If you think that we have been hard on condemning agencies for their low-ball offers, do read the latest on this subject from the Illinois Appellate Court: City of Chicago v. Zappani, 877 N.E.2d 17 (Ill.App. 2007). The city set out to condemn Zappani’s three parcels for redevelopment, and sent the out-of-town owner the following offers, giving him only 10 days to respond (two of the three letters took more time than that to reach the addressee):
First parcel – $110,000
Second parcel – $140,000
Third parcel – $68,000
Total – $318,000
It turned out, however, that two of these offers were below the city’s own appraisals. After the condemnation case was filed the city disclosed that its appraisals indicated values of
First parcel – $180,000
Second parcel – $135,000, but the city agreed to
increase that to $140,000 as indicated by the owner’s
Third parcel – $290,000, but the city agreed to increase
that to the owner’s appraisal figure of $305,439
Total – $625,439, or almost twice as much as the city’s
prelitigation low-ball offers.
The city’s excuse was that there had been an increase in values between the time its appraisals were prepared and the time of filing of the condemnation action. Ri-i-i-i-ght! At this point we could wax indignant commenting on this bit of municipal jiggery-pokery, but in a tour de force of self-restraint, we will only quote what the court had to say:
“Most troubling to this court for purposes of a good-faith analysis is the discrepancy between the initial offer prices and the subsequent values reflected in both the City’s and the defendant’s appraisals. We are unpersuaded by the City’s argument that its initial offers were lower because they were based upon market values around the time the [offer] letters were sent out and property values had increased in the area. The City filed suit against defendant 83 days, 121 days and 41 days, respectively, after issuing the letters, and we find it incredible that vacant parcels in a blighted area of the city would increase so dramatically in such a short period of time. The City urges us to believe the following: the value of [one parcel] more than doubled in the span of four months; [another parcel] increased in value from $68,000 to $135,000 in approximately six weeks; and [the remaining parcel] increased in value from $110,000 to $180,000 in less than three months. We believe the only reasonable conclusion is that the City offered defendant amounts significantly below the fair market value for all three parcels which, as the court explained in City of Naperville [v. Old Second National Bank of Aurora, 763 N.E.2d 951 (2002)] does not constitute good-faith negotiation.”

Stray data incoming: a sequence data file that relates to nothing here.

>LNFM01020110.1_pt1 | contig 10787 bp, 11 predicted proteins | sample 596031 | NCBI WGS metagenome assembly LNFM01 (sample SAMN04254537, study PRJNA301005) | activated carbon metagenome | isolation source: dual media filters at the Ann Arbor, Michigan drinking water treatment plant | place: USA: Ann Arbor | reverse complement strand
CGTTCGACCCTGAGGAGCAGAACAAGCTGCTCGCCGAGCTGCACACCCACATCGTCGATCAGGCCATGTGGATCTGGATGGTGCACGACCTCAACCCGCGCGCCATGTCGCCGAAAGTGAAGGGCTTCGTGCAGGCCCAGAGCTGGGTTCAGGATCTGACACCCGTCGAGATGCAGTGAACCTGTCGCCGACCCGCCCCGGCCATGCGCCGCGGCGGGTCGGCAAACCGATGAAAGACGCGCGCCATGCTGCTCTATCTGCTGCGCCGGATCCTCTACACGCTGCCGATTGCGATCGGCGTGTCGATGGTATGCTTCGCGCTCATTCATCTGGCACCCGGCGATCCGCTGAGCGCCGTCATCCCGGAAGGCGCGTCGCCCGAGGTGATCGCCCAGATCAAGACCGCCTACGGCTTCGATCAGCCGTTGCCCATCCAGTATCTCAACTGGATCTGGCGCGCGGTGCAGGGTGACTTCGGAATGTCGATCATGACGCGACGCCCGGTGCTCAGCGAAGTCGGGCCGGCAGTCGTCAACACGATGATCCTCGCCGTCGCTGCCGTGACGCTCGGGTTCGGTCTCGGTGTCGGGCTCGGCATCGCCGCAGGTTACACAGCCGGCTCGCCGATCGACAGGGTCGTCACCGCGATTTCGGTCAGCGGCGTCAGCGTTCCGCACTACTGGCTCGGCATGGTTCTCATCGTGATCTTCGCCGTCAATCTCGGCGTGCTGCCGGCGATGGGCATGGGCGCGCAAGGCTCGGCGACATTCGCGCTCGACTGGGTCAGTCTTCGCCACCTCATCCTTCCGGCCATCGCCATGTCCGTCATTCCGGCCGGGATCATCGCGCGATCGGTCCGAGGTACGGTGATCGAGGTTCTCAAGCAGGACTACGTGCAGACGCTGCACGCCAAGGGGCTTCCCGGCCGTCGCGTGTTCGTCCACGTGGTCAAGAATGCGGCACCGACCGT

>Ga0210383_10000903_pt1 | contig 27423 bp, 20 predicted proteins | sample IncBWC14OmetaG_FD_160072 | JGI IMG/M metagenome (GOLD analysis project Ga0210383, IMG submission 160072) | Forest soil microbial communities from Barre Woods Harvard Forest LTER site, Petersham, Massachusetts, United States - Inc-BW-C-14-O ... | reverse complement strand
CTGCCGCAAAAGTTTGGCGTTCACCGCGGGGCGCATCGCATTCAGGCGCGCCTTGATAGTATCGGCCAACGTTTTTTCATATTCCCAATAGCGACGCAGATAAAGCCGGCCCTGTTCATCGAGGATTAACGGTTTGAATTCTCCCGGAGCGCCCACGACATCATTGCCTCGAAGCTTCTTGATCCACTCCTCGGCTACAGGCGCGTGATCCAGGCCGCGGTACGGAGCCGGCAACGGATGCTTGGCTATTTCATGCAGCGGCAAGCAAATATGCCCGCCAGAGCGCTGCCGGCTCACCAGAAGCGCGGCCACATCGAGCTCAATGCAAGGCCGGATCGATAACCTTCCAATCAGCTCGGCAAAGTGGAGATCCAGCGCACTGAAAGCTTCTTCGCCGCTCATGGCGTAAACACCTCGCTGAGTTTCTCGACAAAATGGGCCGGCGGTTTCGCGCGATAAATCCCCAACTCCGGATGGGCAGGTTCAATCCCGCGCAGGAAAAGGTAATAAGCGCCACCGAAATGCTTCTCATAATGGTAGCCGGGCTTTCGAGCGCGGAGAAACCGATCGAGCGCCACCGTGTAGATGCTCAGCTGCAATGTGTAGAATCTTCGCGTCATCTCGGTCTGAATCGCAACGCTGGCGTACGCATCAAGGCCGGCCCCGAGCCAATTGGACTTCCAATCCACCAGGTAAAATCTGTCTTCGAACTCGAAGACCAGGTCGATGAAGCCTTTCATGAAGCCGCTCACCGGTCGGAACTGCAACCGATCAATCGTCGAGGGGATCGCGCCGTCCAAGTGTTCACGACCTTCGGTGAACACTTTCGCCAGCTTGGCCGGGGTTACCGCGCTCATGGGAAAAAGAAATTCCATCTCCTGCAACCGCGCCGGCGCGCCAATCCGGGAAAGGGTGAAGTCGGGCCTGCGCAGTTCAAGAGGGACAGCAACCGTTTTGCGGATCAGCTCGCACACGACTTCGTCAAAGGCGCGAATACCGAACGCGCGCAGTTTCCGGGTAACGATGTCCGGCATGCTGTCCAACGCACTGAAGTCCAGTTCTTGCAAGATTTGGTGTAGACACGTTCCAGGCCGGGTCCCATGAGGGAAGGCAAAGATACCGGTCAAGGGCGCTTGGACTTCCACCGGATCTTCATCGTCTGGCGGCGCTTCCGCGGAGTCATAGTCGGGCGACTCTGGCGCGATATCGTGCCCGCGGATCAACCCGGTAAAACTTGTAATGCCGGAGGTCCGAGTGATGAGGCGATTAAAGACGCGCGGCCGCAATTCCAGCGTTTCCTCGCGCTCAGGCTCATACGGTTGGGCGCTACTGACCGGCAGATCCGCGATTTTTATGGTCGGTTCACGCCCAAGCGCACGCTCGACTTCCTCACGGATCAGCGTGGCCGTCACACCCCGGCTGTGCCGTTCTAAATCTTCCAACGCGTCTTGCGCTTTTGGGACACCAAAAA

At this point you may wonder why was this case up on appeal, given that the city ‘fessed up and upped its offers to the level of the owner’s valuation. Good question. The owners had moved to dismiss the case under Illinois law which requires strict compliance with the statutory requirement of good faith prelitigation offers, arguing that these prelitigation “offers” were not in good faith. But the trial court thought that the city’s offers were hunky dory and denied the motion. The Appellate Court disagreed with Her Lordship and, finding the city’s position incredible, reversed.